The adopted periods for NGC 1866 are taken from Welch et al. (1991) and Welch & Stetson (1993). For a few Cepheids, periods have been re-determined by Musella et al. (2006) and show no sign of significant changes between the two epochs. The periods of the NGC 2031 Cepheids were taken from Mateo (1992) and from our own list. We folded the data using the adopted periods obtaining light curves in all the three bands and the color curves in J-K. Light and color curves are shown in Fig. 2 for NGC 1866, and in Fig. 2b for NGC 2031. No shift has been applied to the phases in order to have the zero of the phase as the first point, as is usually done, since it has been found to be unimportant for the determination of mean magnitudes. Note that variables V5 and V7 in NGC 2031 have only one measurement and do not appear in the light curve plots. As can be seen in the figures, the sampling is far from optimal and, in some cases, the scatter is relatively large. Nevertheless, the periodic shape is almost always clearly defined, with the exception of a few outliers that usually have larger magnitude errors. For these, we checked the images to verify the presence of glitches or problems and we found that always, in these cases, there was either a problem of crowding, especially in the J filter, combined with a larger FWHM and/or patches of cosmic rays or dead pixels that affected the measurement. The points that are more scattered around the fiducial light curve are invariably from runs #1 and #3, when the Las Campanas 1 m IR camera had poor cosmetic properties (namely a large patch of bad pixels in the right part of the chip). The points with the largest errors have been removed while we kept the others for the determination of the mean megnitude.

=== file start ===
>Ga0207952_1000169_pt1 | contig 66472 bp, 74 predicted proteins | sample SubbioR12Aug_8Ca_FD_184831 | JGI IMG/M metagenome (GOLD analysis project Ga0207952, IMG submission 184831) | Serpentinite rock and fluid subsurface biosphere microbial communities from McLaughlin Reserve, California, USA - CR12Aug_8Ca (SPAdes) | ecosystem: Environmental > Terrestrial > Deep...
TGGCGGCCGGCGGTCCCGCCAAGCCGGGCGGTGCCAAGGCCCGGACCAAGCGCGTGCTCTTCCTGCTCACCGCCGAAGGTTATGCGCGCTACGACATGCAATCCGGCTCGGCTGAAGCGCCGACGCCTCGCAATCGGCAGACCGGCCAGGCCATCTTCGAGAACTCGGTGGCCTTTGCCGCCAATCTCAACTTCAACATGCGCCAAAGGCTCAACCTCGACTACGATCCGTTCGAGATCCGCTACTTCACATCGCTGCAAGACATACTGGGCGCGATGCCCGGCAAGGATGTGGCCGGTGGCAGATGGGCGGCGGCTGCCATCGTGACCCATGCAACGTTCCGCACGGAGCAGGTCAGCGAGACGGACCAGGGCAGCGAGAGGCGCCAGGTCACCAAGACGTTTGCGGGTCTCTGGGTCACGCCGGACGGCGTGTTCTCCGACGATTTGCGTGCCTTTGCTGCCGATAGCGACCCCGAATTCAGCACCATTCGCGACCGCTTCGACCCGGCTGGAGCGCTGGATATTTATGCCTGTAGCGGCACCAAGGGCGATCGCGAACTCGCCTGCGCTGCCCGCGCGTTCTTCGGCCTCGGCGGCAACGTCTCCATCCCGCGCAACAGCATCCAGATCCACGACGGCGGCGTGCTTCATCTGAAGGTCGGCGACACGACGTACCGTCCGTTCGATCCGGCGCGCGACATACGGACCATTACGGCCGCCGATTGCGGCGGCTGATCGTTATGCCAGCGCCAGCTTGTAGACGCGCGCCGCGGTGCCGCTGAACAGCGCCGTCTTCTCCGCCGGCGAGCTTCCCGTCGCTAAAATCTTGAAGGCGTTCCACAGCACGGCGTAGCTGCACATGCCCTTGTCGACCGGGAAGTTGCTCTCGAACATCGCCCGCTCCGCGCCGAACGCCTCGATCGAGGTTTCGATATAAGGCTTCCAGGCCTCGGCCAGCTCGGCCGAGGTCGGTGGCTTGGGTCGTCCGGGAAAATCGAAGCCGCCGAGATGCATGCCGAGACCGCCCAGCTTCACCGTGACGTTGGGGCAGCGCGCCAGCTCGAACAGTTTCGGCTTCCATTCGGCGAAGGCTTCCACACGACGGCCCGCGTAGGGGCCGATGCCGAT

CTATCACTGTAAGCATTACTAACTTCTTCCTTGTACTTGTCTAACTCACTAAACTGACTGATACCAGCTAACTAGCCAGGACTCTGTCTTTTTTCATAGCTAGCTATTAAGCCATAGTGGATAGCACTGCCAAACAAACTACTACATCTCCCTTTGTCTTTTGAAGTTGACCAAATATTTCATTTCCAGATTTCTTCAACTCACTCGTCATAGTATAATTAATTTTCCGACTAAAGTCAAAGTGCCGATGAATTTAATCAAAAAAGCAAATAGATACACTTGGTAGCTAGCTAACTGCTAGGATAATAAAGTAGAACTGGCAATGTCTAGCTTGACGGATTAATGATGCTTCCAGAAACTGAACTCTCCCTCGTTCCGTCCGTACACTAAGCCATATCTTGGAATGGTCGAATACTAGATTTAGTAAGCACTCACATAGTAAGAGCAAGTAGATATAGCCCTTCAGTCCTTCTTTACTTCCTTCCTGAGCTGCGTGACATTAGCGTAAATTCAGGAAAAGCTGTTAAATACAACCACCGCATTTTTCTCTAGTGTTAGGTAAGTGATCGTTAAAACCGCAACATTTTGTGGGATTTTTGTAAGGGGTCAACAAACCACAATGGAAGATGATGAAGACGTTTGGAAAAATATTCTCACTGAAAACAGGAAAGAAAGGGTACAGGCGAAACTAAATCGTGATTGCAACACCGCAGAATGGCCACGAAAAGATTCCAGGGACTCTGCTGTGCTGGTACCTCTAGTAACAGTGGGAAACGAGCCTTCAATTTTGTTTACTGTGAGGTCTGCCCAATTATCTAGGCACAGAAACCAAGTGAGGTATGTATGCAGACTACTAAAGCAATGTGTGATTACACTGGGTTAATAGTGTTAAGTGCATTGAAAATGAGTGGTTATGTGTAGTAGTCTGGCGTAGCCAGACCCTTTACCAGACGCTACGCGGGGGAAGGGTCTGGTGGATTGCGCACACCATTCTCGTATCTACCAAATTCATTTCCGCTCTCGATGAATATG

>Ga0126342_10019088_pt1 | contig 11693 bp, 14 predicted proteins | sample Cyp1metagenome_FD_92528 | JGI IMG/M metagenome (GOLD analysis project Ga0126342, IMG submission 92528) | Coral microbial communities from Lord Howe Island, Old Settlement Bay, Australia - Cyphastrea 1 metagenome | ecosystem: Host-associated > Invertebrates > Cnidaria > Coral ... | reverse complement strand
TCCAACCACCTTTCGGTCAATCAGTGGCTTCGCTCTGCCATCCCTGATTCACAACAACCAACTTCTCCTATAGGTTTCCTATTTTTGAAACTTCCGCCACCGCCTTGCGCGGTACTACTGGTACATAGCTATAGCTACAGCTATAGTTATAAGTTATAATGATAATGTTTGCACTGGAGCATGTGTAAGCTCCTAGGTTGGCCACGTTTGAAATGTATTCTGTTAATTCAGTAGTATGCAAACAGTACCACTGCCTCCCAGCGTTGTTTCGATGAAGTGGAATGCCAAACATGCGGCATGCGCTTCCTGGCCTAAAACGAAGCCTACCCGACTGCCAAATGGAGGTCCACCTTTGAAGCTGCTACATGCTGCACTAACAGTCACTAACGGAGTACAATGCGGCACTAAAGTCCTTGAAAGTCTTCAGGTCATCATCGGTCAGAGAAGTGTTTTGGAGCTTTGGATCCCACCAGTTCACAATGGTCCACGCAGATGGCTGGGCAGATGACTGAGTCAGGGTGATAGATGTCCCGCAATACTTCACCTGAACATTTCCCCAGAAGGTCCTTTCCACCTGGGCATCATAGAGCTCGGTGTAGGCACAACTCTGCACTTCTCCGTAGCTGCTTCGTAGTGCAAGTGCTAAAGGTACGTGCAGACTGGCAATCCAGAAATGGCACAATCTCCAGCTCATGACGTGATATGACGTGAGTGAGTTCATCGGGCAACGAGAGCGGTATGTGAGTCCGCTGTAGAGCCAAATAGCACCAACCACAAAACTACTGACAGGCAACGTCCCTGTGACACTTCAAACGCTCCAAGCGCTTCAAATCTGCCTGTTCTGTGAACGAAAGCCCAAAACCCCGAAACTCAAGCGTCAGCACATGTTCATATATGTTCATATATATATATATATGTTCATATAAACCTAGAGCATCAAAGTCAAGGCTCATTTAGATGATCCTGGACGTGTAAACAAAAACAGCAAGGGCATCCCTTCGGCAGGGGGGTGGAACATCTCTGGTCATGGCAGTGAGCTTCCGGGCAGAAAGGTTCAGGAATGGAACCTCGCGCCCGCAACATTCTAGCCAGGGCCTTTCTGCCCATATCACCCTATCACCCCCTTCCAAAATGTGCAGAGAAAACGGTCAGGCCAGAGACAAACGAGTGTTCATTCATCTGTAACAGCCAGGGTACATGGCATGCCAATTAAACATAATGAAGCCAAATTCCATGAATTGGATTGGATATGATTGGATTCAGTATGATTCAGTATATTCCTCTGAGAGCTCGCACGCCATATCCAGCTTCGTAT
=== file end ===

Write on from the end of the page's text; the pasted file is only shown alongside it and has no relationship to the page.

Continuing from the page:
As expected, the global amplitude of the oscillations is of the order of a few tenths of a magnitude. We calculated mean magnitudes by averaging the data, rather than fitting a template to the light curves. This method is preferred for its higher speed with respect to the classical, more accurate, template curve fitting, because the amplitudes of the Cepheids' light curves are relatively small and our data provide a sparse but relatively uniform phase coverage. The different uncertainties from variable to variable are mostly due to the scatter along the light curve and to individual nonuniformities in period sampling. Objects having light curves with the poorest sampling suffer from a greater uncertainty in the mean magnitude. Moreover, since the light curve sampling is sparse, fitting to a template light curve does not significantly reduce the error on the mean magnitude. In order to reduce the effect of outliers and obtain a robust estimate, an algorithm based on a biweight location estimate was used. The biweight location is a robust estimator of the "mean'' which uses weights defined as a function of the deviation from the median and calculated in an iterative way. In this context, robustness means that its sensitivity to single outliers is strongly reduced with respect to classic estimators. For a detailed description of the method see, e.g., Mosteller & Tukey (1977). The average error on the mean magnitude is of the order of the error on the single measurement and slightly larger than that expected from a template fitting of a well sampled light curve. Table 2 records mean magnitudes in the three bands for 15 Cepheids of NGC 1866. Data for the 13 Cepheids in NGC 2031 are given in Table 3.